So often we hear the popular mantra from cat breeders "I'm preserving and protecting the breed", preparatory to going ahead and doing some mass cat-production, upping the numbers by many tens or hundreds of cats.
On the CFA website is a discussion entitled "WHAT IS A PEDIGREED CAT?"
"Over the development years of a pedigreed cat, various natural and planned genetic combinations have provided the evolution of the breeds we recognize today. Some are naturally occuring breeds and others are man-made.
Breeders often choose to work with a single breed and devote their love and attention to the development of that breed. Their aim is to preserve, protect, maintain and improve their chosen breed. All of our breeds of domesticated cats would indeed become extinct were it not for the continuing interest of breeder/fanciers and the public".
We thought to examine these words and see the true meaning of them, and then apply that to what we know of cat breeders, and see how well they match up.
The online Free dictionary defines "preserve" as follows :
v. pre·served, pre·serv·ing, pre·serves
1. To maintain in safety from injury, peril, or harm; protect.
2. To keep in perfect or unaltered condition; maintain unchanged.
3. To keep or maintain intact: tried to preserve family harmony. See Synonyms at defend.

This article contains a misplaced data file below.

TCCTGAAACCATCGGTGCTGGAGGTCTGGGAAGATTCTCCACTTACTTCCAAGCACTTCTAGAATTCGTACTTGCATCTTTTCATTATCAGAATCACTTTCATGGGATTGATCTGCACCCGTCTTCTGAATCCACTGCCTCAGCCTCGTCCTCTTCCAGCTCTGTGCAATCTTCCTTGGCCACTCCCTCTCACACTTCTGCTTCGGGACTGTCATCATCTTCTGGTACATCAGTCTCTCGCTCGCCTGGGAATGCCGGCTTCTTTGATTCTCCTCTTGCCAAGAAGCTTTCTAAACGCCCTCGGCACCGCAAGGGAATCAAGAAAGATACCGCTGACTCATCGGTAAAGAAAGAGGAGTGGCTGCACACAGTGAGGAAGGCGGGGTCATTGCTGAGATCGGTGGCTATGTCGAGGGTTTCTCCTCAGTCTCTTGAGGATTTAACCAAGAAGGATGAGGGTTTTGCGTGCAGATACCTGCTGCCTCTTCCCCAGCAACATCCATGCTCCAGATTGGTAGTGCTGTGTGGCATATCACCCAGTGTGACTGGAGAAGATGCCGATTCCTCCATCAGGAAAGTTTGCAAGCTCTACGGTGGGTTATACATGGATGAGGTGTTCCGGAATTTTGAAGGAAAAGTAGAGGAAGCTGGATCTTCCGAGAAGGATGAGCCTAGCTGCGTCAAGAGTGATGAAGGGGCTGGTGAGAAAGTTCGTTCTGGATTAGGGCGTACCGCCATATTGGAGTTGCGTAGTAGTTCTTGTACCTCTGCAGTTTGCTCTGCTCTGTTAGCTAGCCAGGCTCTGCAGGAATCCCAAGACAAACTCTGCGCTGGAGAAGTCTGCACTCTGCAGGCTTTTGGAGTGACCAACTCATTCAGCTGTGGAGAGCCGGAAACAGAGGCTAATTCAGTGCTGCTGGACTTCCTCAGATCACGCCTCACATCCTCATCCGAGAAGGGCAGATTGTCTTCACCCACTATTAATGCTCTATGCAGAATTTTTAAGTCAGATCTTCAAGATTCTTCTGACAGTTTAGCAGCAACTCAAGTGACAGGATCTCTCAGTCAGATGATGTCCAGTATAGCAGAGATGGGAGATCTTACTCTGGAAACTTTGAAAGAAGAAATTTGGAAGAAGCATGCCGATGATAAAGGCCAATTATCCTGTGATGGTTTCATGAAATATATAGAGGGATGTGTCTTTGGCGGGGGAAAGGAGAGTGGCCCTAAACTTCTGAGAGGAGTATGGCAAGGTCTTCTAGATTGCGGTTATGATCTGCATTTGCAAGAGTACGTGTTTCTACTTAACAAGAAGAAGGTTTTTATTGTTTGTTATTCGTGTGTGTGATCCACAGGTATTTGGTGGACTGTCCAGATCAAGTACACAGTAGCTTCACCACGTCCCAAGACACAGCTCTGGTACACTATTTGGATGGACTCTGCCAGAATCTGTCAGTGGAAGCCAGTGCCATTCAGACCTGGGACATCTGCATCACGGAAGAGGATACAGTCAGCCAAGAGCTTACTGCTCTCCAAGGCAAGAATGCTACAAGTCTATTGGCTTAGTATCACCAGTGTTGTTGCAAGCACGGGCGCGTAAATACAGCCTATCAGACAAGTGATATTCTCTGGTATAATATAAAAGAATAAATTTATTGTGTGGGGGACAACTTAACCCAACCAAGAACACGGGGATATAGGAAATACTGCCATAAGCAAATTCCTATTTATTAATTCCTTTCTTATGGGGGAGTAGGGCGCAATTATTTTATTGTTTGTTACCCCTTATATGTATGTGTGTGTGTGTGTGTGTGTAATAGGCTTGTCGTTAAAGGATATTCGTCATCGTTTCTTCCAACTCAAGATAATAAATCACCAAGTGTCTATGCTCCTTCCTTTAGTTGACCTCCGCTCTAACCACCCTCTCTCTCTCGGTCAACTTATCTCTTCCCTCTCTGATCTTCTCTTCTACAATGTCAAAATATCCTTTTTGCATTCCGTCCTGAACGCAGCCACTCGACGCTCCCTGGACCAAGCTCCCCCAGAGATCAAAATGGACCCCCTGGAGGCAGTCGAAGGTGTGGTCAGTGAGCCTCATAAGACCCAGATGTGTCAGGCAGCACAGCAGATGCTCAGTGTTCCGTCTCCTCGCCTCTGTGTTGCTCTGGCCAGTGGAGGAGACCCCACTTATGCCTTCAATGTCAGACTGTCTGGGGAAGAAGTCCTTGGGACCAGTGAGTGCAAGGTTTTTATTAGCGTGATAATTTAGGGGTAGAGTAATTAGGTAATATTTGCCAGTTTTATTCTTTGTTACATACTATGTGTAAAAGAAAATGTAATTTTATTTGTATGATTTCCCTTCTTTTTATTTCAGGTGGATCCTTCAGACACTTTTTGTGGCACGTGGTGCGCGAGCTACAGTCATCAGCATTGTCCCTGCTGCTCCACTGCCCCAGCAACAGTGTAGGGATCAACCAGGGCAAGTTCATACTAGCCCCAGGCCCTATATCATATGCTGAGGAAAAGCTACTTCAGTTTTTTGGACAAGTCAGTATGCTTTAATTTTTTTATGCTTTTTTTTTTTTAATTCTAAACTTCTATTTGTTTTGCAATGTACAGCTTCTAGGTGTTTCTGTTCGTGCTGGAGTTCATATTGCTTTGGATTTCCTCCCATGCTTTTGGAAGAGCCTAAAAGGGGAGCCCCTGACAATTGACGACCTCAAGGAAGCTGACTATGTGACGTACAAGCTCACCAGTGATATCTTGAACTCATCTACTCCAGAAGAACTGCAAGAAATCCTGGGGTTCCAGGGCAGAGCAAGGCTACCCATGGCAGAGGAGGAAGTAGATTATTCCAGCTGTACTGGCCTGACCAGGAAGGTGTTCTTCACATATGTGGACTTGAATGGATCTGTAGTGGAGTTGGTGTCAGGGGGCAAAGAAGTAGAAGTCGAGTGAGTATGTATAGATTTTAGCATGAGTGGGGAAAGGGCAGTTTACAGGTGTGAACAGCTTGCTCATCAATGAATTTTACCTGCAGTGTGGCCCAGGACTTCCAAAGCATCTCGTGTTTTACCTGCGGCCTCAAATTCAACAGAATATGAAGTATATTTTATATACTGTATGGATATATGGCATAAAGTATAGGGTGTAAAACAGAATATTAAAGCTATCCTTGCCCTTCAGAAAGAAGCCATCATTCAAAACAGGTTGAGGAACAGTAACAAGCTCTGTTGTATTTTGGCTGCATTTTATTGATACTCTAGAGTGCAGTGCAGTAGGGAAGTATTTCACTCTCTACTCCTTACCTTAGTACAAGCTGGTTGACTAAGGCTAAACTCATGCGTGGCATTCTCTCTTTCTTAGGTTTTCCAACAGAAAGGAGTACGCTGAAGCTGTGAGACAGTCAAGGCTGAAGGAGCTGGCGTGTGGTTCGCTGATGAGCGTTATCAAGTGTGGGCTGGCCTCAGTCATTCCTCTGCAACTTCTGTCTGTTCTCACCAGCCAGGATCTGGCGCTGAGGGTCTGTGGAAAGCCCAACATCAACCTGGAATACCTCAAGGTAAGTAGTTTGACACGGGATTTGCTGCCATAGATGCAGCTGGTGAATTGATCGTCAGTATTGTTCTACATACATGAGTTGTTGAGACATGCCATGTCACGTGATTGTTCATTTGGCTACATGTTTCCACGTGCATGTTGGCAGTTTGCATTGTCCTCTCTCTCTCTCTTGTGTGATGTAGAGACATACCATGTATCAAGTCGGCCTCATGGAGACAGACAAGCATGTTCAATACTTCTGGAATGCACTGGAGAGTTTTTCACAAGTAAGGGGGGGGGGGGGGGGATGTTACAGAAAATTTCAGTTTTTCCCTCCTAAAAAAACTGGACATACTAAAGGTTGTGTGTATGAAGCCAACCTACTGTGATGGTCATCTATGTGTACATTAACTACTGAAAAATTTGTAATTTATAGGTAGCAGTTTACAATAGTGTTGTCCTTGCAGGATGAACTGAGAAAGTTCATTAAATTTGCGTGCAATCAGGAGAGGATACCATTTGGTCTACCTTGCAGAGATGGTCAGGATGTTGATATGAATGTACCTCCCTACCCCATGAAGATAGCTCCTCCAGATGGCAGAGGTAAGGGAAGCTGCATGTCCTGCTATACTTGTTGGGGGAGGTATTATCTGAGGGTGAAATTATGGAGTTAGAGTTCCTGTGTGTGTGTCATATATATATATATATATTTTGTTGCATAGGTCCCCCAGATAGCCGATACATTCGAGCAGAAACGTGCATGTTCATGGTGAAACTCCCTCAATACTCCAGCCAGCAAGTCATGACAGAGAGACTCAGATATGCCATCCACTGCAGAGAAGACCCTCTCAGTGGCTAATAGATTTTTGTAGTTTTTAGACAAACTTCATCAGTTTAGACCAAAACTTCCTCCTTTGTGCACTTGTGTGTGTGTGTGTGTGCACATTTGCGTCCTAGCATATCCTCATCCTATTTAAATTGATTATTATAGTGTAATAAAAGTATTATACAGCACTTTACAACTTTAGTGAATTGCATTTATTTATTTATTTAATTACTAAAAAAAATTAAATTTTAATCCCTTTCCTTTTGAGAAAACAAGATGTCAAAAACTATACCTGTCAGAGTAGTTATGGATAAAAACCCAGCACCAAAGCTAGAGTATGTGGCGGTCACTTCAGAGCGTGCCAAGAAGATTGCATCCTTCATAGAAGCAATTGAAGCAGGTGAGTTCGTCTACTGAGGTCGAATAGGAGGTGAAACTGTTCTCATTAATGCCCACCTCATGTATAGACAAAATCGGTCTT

4. To prepare (food) for future use, as by canning or salting.
5. To prevent (organic bodies) from decaying or spoiling.
6. To keep or protect (game or fish) for one's private hunting or fishing.
We'll skip 4 and 5, as they clearly refer to food and organic plant material.
1. Maintain in safety etc. Well - I suppose most breeders tend to keep their cats under lock and key, in the inner recesses of their homes, not allowing them out so I suppose that protecting from peril or injury qualifies here. Granted, accidents happen in the best of homes, but that's a "shit-happens" moment and happens to the best of us. What about protecting from harm? Think about the average cramped, overcrowded cat breeder environment, with overgrowth and transmission of pathogens, like URI's, conjunctivitis, overdosing with home antibiotic supplies purloined from the friendly vet & etc. I don't think that qualifies somehow under the category of protecting from harm. So only give half a tick here.